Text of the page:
Why Johnson won’t benefit from removing masks


I was at a party in Oxford over the  weekend, chatting about Chips Channon, whose diaries have just been published again (thanks, Lindsay!). And how so many like him – the oldest guard of the ancien regime – were swept away in May 1940 after the national catastrophe of Dunkirk. At least their political power and influence was.

It is strange and maybe even a little disturbing how fast this kind of shift happens – and it isn’t just political facts that change, but scientific ones too, as the sceptical but deferential fall into line behind the prime minister’s latest opinions.

We are not there yet, but looking at the pictures of the huge anti-lockdown demonstration in Trafalgar Square, I have been wondering whether it might be possible that they are slowly winning the political argument around the world.

I don’t mean somehow that the anti vaxxers and conspiracy theorists are winning – that would certainly be alarming – but that many of those in the demo were anarchic, youthful types who just got fed up with being told what to do.

I don’t believe – before anyone accuses me of this – that this outcome is good for Boris Johnson or his government.

First, because nobody likes a politician who nips and tucks according to public opinion in a crisis. And that is what he has been doing – they want definite Churchillian convictions even if they don’t happen to agree with them.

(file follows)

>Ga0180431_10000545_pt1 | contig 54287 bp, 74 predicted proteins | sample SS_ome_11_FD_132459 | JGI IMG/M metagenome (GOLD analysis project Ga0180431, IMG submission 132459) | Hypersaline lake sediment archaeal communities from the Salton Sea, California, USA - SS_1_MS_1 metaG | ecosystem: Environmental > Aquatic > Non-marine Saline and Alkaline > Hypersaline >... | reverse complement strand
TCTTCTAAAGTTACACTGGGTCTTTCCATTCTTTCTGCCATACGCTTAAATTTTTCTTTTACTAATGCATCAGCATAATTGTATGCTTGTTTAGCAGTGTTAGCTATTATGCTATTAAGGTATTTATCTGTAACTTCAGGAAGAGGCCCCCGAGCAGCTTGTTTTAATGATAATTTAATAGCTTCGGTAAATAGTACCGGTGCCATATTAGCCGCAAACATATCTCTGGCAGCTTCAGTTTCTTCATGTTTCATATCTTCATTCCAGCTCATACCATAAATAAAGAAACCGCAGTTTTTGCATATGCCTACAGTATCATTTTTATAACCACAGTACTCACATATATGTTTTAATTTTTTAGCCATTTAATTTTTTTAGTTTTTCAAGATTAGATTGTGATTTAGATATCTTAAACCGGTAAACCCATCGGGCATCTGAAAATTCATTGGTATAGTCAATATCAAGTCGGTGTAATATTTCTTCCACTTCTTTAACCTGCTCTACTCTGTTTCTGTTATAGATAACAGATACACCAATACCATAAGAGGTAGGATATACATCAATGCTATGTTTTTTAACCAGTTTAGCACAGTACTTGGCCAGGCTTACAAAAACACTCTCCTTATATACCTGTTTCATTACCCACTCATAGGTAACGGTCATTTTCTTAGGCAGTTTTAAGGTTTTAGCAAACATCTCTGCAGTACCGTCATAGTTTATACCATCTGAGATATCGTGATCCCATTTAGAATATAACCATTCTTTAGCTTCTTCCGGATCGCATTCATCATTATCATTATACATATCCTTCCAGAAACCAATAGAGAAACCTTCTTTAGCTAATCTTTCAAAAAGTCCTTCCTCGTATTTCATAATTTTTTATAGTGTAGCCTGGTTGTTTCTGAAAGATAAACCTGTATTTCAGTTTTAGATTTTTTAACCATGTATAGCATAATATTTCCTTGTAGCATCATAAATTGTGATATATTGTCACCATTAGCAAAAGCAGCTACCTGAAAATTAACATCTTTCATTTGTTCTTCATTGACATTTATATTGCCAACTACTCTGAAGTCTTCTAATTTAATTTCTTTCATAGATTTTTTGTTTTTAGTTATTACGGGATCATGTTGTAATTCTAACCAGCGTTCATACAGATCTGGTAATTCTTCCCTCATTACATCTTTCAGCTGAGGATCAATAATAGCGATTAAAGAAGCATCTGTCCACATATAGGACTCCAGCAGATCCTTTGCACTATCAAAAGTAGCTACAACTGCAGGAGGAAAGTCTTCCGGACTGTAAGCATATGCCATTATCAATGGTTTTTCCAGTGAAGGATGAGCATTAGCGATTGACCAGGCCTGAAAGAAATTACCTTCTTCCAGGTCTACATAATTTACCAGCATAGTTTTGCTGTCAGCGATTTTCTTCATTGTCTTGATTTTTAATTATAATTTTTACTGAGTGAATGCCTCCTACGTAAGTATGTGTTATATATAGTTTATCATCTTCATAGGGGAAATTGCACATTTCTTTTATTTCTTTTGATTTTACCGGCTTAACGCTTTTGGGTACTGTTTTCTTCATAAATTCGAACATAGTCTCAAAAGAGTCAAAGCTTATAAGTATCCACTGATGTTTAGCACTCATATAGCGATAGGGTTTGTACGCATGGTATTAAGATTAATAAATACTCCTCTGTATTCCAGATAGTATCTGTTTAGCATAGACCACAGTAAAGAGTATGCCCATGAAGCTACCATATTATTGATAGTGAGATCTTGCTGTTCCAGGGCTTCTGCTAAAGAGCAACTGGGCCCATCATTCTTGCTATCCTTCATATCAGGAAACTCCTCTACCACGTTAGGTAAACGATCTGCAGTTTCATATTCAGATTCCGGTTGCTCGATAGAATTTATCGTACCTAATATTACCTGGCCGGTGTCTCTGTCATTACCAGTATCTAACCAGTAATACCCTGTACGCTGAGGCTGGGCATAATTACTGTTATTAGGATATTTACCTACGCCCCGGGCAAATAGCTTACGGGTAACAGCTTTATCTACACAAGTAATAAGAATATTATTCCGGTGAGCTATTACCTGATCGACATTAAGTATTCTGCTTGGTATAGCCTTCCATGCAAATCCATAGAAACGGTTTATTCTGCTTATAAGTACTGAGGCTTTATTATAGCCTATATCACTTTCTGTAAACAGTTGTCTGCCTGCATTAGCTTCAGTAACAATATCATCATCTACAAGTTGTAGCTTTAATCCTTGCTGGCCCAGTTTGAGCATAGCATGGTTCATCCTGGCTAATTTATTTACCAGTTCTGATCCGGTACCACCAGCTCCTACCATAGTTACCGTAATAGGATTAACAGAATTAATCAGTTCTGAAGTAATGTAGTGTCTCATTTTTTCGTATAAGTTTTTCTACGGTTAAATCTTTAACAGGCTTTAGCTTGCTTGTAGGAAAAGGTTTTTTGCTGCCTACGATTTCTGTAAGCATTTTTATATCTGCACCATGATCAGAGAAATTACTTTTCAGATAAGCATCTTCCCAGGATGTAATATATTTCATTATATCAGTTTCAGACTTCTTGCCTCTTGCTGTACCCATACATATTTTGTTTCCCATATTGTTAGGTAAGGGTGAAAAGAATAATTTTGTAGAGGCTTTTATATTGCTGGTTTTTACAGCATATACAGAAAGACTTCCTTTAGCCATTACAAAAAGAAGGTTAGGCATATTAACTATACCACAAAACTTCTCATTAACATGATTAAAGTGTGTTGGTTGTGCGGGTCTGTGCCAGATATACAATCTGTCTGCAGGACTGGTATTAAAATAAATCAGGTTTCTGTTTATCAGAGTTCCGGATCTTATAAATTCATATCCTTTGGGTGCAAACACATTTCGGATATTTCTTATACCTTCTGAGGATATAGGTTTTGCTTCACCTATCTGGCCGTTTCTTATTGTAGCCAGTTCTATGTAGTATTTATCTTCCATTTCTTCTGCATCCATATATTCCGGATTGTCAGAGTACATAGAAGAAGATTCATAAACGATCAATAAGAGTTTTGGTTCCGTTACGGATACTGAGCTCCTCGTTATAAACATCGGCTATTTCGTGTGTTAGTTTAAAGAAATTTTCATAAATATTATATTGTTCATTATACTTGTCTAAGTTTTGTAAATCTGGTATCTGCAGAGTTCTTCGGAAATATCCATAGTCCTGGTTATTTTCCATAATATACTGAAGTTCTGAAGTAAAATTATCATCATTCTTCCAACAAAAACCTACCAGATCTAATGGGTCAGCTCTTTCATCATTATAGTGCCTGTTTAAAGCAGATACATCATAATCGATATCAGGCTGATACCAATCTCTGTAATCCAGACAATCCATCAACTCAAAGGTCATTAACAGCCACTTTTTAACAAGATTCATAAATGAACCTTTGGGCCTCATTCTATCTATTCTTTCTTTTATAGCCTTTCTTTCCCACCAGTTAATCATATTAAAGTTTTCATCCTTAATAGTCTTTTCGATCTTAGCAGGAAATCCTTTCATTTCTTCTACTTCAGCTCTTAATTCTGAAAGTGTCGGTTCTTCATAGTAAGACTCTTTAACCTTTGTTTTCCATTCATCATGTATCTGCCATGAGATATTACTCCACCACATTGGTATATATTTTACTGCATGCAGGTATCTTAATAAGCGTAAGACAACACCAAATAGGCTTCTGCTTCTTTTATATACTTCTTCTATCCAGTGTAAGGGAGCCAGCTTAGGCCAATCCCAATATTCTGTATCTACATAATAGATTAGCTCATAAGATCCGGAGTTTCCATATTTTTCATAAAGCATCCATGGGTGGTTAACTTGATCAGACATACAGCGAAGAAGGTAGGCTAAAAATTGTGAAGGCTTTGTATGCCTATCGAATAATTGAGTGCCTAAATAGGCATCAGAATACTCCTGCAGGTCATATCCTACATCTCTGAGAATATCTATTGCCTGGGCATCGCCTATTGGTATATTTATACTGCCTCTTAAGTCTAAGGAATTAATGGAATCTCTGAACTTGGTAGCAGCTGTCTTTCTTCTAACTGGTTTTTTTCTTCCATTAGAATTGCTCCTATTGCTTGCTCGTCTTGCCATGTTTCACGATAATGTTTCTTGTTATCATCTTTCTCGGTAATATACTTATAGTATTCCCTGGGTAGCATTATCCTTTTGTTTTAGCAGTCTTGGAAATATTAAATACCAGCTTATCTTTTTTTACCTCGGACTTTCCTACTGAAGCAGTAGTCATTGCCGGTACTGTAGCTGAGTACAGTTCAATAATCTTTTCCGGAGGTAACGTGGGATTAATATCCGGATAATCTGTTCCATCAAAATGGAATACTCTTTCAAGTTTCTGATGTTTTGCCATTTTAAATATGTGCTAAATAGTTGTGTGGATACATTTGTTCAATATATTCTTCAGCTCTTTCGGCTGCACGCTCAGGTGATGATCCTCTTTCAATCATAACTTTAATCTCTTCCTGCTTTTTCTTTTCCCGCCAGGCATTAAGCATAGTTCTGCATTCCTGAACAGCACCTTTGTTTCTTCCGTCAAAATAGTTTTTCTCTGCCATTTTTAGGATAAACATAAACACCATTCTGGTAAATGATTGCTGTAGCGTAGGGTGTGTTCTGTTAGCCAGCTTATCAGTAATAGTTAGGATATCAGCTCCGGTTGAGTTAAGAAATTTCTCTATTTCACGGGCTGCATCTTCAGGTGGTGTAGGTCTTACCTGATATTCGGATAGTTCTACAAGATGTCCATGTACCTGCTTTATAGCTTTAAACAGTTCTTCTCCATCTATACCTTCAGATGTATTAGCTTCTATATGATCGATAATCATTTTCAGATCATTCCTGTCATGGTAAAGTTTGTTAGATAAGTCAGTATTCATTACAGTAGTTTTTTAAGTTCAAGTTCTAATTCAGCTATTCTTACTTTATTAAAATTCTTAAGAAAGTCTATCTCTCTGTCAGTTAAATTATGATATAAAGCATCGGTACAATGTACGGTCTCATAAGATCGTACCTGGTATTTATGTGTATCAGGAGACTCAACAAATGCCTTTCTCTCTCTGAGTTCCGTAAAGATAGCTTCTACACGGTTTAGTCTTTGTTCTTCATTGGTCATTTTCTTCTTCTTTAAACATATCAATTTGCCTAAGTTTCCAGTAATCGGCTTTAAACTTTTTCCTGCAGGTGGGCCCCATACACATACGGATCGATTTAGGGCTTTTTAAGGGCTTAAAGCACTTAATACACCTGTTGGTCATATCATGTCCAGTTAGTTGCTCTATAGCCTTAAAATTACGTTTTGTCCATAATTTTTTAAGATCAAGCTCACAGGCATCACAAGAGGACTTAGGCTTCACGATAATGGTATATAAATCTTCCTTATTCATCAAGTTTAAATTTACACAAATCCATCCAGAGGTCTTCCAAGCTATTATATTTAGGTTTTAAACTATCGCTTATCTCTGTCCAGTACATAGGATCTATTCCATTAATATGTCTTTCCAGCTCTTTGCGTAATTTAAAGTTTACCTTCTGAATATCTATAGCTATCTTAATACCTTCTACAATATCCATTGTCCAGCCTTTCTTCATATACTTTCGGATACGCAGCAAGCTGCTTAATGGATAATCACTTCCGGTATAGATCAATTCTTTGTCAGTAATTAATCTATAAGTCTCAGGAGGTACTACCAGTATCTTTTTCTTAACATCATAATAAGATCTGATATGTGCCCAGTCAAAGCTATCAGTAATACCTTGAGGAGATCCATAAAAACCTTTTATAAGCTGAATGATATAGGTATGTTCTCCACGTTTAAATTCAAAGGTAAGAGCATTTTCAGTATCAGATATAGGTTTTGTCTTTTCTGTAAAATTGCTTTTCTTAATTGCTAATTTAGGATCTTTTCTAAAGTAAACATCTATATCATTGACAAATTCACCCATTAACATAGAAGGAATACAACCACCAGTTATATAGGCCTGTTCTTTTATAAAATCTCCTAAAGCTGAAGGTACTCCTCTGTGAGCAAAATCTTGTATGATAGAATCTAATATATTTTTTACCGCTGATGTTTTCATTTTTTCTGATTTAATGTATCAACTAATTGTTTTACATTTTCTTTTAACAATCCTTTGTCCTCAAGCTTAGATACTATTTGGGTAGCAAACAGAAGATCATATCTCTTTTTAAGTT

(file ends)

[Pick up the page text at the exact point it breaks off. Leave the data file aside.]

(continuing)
Second, because middle England seems to me to need desperately to trust someone – and I don’t mean with the collective health of the nation, but with their own and their families’ health. It is increasingly clear that these two ideas are actually opposed.

The fear is that all this ‘freedom’ rhetoric covers up a very major volte face indeed. No longer is the government trying to reduce covid – quite the reverse, in fact. They are engaged in a huge experiment on us – to see if 60 per cent vaccinations can face down the pandemic, and can do so ahead of all the variants which will undoubtedly come home to roost sooner or later.

I hope this is not the case, but it feels increasingly likely that it is.

So yes, by means open up. Open our shops and lives again. We have to live, after all, pandemic or no pandemic. But remember what John Stuart Mill would have said about masks – given that they may not protect us at all personally, but they look likely to prevent us infecting other people. In these circumstances, they should not be simply a matter of choice.

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Radix is the radical centre think tank. We welcome all contributions which promote system change, challenge established notions and re-imagine our societies. The views expressed here are those of the individual contributor and not necessarily shared by Radix.


  1. sdonnelly says

    I just don’t understand the focus on masks. Covid spreads most easily in confined spaces with poor ventilation. In response to that Prof Van Tam advocates the campaign run by the Japanese government saying that people should avoid close contact, confined spaces and crowds. The 3 Cs. Masks offer little protection, and are not used in the most dangerous social settings. Focusing the Covid debate on masks misses the point.

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